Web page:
Friday, June 4, 2021
Media Contact: Camara Lewis, 517-930-4928
As the economy continues to grow, the Michigan Dept. of Labor and Economic Opportunity (LEO) launched a new 'Back to Work' effort to highlight programs and services that help businesses and their current workforce needs.
The new online resource - Michigan.gov/BackToWork - centralizes programs and services aimed at helping employers fill job openings; provide safe, healthy work environments for workers; and address other business-related needs.
"As we put Michigan back to work, our administration is turning our attention to uplifting Michiganders and supporting small businesses to continue our state's strong economic outlook," said Governor Gretchen Whitmer. "By providing tangible resources for businesses who need our immediate assistance after a challenging year, we will ensure that Michigan families and small businesses emerge from the pandemic stronger than ever before."
The 'Back to Work' effort comes at a time when the state is faced with five predominant workforce challenges:
To address the immediate needs of job providers and the workforce, employers can take advantage of free resources such as the online portal for connecting them with job seekers; Pure Michigan Talent Connect and LEO-organized virtual job fairs that can be regional, industry or occupational-focused, matching job seekers to employers in a remote space.
LEO continues to offer assistance through the MIOSHA Ambassador program by providing free education to help employers create safe workplaces without the risk of any potential penalty or citation. Over 4,000 businesses have participated since September 2020.
In addition, unemployment insurance (UI) benefits provided a wealth of economic relief to Michigan. Throughout the pandemic, most Michigan claimants went back to work well before they exhausted their benefits - an average of 14 weeks versus the full 20 weeks. Not only are UI benefits not a major workforce barrier, but the program resulted in $64.7B in statewide earnings, which helped contribute to the economic recovery.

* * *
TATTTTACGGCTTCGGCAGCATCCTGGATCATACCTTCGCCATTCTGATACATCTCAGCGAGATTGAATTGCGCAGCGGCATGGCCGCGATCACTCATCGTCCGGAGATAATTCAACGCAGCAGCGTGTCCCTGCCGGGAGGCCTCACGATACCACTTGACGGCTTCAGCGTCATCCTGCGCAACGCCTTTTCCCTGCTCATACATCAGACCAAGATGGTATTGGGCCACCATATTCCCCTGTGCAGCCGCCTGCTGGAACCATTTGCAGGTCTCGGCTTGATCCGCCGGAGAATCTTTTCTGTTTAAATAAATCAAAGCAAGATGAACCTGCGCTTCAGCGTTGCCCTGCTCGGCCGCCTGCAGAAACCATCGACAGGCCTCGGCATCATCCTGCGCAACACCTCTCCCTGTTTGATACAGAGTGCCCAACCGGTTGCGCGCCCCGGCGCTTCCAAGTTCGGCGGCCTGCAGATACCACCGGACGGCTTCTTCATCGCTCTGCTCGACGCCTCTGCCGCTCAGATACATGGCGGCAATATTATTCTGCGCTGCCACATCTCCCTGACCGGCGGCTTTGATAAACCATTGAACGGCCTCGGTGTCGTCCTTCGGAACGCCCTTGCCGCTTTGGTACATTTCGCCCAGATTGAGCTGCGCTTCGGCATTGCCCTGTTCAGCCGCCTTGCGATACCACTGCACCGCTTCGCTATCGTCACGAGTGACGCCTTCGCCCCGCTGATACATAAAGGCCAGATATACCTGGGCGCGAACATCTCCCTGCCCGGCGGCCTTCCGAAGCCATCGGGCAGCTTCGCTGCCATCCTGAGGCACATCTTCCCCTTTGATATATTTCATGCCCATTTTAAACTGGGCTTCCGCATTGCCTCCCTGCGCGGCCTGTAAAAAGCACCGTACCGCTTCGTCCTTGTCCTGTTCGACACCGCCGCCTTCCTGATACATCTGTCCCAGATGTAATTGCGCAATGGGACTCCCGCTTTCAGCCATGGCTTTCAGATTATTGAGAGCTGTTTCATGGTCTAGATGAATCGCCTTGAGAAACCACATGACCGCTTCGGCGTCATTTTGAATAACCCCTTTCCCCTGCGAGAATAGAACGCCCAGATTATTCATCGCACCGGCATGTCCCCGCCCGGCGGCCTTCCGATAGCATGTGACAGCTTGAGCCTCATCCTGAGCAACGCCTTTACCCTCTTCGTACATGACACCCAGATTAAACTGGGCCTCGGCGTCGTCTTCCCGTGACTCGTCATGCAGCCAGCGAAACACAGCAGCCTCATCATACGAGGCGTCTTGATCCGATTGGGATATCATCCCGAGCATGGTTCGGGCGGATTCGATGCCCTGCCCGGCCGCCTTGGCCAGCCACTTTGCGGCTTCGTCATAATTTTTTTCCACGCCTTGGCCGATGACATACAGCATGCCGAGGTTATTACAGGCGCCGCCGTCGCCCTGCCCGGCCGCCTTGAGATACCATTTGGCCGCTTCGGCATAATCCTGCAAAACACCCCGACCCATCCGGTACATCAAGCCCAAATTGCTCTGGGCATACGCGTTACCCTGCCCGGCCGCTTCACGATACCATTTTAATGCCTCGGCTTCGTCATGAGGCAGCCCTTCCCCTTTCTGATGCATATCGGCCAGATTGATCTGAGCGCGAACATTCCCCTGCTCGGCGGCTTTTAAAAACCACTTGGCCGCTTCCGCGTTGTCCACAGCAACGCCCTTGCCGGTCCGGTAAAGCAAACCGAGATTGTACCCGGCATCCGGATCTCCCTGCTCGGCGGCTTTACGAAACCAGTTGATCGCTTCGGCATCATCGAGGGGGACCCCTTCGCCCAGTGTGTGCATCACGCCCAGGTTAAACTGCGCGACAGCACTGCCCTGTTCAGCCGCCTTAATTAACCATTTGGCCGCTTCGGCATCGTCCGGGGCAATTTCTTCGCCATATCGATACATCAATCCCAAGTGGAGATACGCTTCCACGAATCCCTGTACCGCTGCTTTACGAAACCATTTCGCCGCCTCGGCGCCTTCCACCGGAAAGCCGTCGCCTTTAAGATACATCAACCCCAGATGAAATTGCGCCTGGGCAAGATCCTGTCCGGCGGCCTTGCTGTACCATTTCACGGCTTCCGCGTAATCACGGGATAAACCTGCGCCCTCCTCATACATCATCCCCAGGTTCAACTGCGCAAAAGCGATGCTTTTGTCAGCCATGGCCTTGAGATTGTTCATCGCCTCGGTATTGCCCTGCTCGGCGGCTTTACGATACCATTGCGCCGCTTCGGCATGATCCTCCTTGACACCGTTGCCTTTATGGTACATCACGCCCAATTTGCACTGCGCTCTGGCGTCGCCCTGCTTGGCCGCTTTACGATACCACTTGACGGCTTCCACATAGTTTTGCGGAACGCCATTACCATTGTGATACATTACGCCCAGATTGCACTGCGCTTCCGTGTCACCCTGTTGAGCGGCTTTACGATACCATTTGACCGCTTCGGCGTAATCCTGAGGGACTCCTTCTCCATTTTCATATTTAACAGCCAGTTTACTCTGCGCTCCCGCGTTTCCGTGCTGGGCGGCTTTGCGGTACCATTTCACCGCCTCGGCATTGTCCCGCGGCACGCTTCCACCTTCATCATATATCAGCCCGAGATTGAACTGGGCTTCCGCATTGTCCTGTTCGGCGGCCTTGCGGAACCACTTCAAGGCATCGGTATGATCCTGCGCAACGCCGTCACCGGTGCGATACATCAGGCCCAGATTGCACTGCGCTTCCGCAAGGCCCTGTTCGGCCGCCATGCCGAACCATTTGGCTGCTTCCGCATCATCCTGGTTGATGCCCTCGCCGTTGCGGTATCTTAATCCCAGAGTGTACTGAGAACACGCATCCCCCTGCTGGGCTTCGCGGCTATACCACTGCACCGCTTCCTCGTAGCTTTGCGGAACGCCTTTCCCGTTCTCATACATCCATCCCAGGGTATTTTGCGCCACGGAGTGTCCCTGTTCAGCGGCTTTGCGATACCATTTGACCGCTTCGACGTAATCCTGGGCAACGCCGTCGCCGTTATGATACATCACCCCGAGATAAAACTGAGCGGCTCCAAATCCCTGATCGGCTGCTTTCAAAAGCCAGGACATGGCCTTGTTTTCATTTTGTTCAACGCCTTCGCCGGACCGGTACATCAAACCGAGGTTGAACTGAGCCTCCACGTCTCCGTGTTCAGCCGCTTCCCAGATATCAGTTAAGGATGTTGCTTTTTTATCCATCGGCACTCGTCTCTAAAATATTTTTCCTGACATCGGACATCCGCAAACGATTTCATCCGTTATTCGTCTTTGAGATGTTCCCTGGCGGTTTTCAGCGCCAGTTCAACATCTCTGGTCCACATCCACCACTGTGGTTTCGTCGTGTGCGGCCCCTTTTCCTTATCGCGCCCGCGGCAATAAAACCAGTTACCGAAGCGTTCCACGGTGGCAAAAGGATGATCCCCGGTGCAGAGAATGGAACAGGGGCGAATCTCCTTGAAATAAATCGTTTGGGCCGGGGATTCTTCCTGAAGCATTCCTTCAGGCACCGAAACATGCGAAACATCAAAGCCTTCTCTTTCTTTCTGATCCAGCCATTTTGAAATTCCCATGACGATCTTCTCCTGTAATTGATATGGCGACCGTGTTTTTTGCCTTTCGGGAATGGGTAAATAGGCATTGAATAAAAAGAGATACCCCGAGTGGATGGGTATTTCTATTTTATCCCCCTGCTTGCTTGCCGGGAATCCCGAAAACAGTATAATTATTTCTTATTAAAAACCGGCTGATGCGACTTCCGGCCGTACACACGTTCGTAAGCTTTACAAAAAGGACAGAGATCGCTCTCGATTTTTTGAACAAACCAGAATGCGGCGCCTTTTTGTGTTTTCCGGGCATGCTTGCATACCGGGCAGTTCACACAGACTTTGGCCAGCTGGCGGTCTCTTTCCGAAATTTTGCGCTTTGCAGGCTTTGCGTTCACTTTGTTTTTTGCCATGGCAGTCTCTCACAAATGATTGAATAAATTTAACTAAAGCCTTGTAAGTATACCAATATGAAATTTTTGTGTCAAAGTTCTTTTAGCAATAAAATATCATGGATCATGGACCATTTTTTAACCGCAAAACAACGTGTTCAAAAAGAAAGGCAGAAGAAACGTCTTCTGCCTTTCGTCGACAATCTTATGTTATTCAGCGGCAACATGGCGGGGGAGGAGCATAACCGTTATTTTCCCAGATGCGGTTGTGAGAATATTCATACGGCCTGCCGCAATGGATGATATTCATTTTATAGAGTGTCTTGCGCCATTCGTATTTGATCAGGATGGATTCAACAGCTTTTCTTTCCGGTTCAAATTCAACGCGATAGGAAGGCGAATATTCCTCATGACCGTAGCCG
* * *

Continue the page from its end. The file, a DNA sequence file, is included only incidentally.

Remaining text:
UI benefit programs like Work Share allow employers to bring back or keep employees working with reduced hours. During the pandemic, Michigan had the No.1 Work Share program in the country, preserving nearly 100,000 jobs and saving the State Trust Fund more than $90 million. The agency is currently working with state lawmakers to expand program flexibility to allow more employers to participate and more workers to be covered.
"Throughout this pandemic we have prioritized businesses talent needs, and we continue to be committed to ensuring every Michigander has an equal and accessible opportunity to postsecondary education that leads to a good-paying, in-demand career," said LEO Acting Director Susan Corbin. "By providing employers with services to find and develop skilled talent, we create lasting change for every Michigander seeking a better life."
The pandemic has created a growing child care crisis that threatens the state's economic recovery. Many child care centers are still closed, or reopening at a reduced capacity because of staff shortages and to allow for greater social distancing. Heading into the summer, many parents are concerned about child care availability. The state plans to expand its pilot MI Tri-Share Childcare Program that provides more affordable child care through an innovative, bipartisan cost-sharing program that divides cost equally between employees, employer and state.
To further engage employers, LEO is hosting a virtual webinar geared toward highlighting services businesses can tap immediately and addressing their questions related to employment and training needs. The webinar is scheduled for Wednesday, June 9 at 10 - 10:45 a.m. To join, register at: https://us02web.zoom.us/webinar/register/WN_TbEb9QxBQ8irnyYU1q5QQQ.
In addition to tools to address your immediate workforce needs, employers looking to fill jobs and retain talent are encouraged to explore the state's programs and services at Michigan.gov/BackToWork.